The trap door? Captain Hook’s hook? I’ll leave the sense of infinite possibility with you, my friends. Ditto frantic costume changes (designer: Roberto Surace) whereby the regally charming Mrs. Darling — Annie, played by Belinda Cornish — re-enters mere seconds later as the maid.
And that’s before the flying starts. Peter Pan (cocksure Jonathan, played by Jamie Cavanagh) makes a memorable entrance chez Darling. The secrets of his arrival are safe with me, but it’s hilarious.
The ensemble is a veritable hotbed of mismatched talents and upstagers, colliding egos, and romantic entanglements. Sandra (Alexandra Brynn) plays Wendy, apparently a veteran of too many physical theatre workshops, as if she’s in a music video, all cheerleader pelvic thrusts, bouncing on her white runners (choreographer: Christine Bandelow). Since Dennis (Alexander Ariate) can’t remember any of his lines as John, he’s been fitted with outsized headphones so he can be prompted from backstage. He cheerfully bellows everything he hears, including the stage directions. And little Michael, played by Max played by Oscar Derkx, is dazed by the thrill of charming an audience, infatuated with his own newly discovered skills as an improviser. They’re all very funny. And Meggido’s Canadian cast has the extra tickle of layering English accents of varying degrees of absurdity on to the Cornley thesps.
As the self-important Mr. Darling and then Captain Hook, MacDonald-Smith is riotous playing the pompous actor who feels certain he’s the only really serious performer in the show. And naturally, a lion’s share of pratfalls and diverse comeuppances are his to recover from. Cornish, too, turns in a top-notch comic performance as Annie, whose roles, in addition to the imperturbable Mother and the Cockney maid, include the alarmingly twinkly Tinker Bell.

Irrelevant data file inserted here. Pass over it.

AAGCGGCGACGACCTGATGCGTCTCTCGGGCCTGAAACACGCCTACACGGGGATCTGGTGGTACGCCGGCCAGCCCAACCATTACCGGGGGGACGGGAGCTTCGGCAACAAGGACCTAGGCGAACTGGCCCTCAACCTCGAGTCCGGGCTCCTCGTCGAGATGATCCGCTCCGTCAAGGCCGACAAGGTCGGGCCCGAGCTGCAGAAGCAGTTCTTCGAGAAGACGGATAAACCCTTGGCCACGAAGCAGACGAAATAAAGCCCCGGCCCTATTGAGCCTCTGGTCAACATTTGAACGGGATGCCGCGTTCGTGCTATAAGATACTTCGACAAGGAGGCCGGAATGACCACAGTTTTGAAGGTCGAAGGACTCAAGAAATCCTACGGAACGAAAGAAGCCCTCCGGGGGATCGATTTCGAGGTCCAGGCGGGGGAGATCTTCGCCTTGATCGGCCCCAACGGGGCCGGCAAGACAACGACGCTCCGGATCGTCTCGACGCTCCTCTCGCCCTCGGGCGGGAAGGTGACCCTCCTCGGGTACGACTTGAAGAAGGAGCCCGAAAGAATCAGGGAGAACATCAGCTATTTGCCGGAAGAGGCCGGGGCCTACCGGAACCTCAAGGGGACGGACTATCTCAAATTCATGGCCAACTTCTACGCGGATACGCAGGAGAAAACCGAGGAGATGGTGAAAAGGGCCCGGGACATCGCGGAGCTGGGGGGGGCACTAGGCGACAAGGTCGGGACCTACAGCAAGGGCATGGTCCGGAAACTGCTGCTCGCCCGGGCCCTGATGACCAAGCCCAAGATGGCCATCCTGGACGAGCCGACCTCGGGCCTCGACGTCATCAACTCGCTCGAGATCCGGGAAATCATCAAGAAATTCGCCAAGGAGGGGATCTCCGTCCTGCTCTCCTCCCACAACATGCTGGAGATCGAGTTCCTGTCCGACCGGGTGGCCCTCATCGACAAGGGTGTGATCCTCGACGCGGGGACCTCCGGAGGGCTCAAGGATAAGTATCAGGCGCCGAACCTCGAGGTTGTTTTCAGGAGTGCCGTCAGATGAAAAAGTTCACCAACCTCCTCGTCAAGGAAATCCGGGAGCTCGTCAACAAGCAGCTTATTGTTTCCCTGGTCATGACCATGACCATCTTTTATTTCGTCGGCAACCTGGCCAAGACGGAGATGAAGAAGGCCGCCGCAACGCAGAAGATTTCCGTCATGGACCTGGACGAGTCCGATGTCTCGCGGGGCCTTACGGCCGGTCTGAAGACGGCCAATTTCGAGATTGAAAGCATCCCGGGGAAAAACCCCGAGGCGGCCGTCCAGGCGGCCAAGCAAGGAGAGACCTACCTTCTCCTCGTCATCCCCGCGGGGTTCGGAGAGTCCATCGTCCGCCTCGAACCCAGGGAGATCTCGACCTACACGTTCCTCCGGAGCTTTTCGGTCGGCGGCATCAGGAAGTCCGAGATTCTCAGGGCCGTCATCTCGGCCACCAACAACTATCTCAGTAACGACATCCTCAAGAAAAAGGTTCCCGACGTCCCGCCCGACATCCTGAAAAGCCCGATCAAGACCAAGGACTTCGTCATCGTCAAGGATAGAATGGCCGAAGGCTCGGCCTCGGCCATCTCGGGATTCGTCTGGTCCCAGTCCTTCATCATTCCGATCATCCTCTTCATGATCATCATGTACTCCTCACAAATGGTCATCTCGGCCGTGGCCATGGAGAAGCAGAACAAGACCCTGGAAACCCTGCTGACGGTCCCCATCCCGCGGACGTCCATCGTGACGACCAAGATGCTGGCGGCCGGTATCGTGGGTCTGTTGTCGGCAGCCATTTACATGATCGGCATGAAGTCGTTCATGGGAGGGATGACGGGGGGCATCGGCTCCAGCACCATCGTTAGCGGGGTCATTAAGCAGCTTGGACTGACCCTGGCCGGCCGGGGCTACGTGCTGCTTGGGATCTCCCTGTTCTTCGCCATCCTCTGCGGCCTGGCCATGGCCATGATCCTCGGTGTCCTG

The Cornley actors are nothing if not game. Kudos to April Banigan as the Narrator, a person of an unrelentingly arctic glare. She flings fairy dust at everybody with increasing ferocity as things go wrong. Her opposite number in this regard is the stage manager (Sebastian Kroon), constantly distracted by his cellphone, and always a beat or two behind in damage control.
What can go wrong (and therefore does) is a kind of comic chain reaction of collisions, near-misses, mistimed entrances, forgotten lines, sound and lighting cues gone awry, embarrassing inadvertent revelations from backstage…. In a way it makes you realize how risky live theatre is, a kind of crazy, brave, existential bulwark against cosmic chaos.
And in a climactic battle against a stage revolve that’s broken free of all control and flings the characters willy-nilly, we see what’s winning. Meggido’s production feels a little overworked at times, but it never loses the sense of cumulating disasters happening impromptu, in real time.
See it soon. The set may not last.
Peter Pan Goes Wrong
Theatre: presented by arrangement with Mischief Theatre Worldwide in association with the Citadel/ Vancouver Arts Club
Created by: Henry Lewis, Henry Shields, Jonathan Sayer
Directed by: Adam Meggido
Starring: Alexander Ariate, April Banigan, Alexandra Brynn, Jamie Cavanagh, Chris Cochrane, Belinda Cornish, Gabriel Covarrubias, Oscar Derkx, Sebastian Kroon, Rochelle Laplante, Camille Legg, Andrew MacDonald-Smith
Running: through March 20
Tickets: citadeltheatre.com, 780-425-1820